When I became a developer, it was more than just embarking on a new field. There is the part that I love: the sense of adventure and the opportunity to solve problems. But there is always the burden of feeling the need to "represent" all women.
Four years later, I still struggle with how to "represent" well while still carving out time to practice my craft and excel. Do I want to speak on a panel about being a woman in tech or do I want to stay at home to fiddle with my side projects and gain more experience? How do I go to a meetup and get to participate in the technical discussion while also avoid being cornered and either hit on or grilled about how complex my problems are at work? When is tidying up the kitchen being a courteous coworker and when is it "fulfilling a woman's duty"? Do you see me taking notes at this meeting as a sign of my thoroughness, or do you presume I'm the "team secretary" because my gender stereotypically plays one on TV?
I recently had an informational meeting with a college student who was interested in picking my brain about being an engineer at a startup. I LOL'ed (IRL) when he asked me if it was true that there is a lot of sexism in the industry still. I explained that I have been lucky enough to work with many men who have been instrumental to my growth as an engineer but sexism is systemic in our industry as it does in our culture.
What have I done about it? I steer work conversations away from jumping to conclusions about people based on what their perceived identities are. This always feels like it's not enough or that it goes no where but if I'm not at least doing this small gesture, I've already failed anyone I'm hoping to represent or ally with. I mentor both male and female coders. Some may think that men don't need anymore mentoring but how will men ever learn to work alongside women if women are not open to showing them how? To be honest, I struggle to represent women, myself, because I have never worked with another woman developer before. I know some amazing women in tech but they are a community outside of my day to day. I look forward to the day someone can show me how to work alongside another woman.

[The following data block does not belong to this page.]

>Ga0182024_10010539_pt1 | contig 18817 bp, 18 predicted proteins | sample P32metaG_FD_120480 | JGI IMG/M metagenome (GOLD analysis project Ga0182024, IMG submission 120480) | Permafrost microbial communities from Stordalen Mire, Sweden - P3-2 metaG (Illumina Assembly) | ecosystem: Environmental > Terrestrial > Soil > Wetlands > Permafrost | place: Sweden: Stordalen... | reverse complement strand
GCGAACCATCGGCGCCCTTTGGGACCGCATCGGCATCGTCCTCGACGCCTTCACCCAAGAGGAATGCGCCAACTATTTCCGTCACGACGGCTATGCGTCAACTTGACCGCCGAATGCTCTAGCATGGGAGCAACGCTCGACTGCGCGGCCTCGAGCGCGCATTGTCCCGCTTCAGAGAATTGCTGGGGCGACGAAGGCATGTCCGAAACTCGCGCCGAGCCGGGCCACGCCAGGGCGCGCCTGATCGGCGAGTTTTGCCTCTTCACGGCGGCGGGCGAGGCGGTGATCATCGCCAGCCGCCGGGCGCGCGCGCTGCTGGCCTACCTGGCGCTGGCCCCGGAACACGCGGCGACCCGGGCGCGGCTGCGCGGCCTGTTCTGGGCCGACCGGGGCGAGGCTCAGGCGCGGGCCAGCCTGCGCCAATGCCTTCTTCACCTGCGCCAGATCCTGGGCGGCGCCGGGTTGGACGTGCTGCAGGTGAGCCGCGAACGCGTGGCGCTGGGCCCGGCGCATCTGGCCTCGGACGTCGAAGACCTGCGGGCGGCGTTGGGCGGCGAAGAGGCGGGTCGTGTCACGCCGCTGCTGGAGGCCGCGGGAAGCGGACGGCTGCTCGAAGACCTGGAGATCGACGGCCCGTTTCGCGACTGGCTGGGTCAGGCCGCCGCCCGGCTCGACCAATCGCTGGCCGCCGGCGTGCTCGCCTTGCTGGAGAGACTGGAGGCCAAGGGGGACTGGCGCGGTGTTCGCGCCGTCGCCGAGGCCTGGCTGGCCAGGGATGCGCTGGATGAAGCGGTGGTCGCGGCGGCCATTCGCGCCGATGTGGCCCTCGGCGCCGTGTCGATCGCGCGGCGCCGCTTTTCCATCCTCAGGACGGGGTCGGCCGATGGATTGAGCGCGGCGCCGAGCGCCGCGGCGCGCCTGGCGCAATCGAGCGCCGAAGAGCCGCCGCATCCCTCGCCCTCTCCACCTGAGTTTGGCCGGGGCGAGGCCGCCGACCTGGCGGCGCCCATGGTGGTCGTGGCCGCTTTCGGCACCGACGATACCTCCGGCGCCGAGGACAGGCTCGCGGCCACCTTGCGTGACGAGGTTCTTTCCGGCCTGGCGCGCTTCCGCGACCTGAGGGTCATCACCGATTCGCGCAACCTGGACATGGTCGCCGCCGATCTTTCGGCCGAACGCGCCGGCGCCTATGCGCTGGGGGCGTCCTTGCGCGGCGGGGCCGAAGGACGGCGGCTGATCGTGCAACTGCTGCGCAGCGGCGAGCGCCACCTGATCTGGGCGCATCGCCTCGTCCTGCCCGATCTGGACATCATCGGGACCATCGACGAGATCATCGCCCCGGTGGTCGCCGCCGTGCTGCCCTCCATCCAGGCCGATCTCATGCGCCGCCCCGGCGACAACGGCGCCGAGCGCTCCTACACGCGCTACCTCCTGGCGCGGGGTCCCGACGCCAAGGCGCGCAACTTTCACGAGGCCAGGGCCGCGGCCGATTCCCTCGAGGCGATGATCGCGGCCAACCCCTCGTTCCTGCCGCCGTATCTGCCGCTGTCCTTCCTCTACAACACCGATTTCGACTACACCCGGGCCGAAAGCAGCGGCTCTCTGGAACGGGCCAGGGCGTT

Where does this leave me? Only finding two examples is not good enough.
I've had meaningful conversations with several developer friends about how succeeding in tech means so much more than what you commit on your repo. Social and empathy skills really is the thread that holds it all together. In order to create the culture that reduces the pressure for any person to represent an entire segment of a population, we are going to have to do this iteratively and incrementally.
I'm here to listen. Tap my shoulder, and I'll close this laptop for you.
Originally published at Rubynista on March 7, 2017.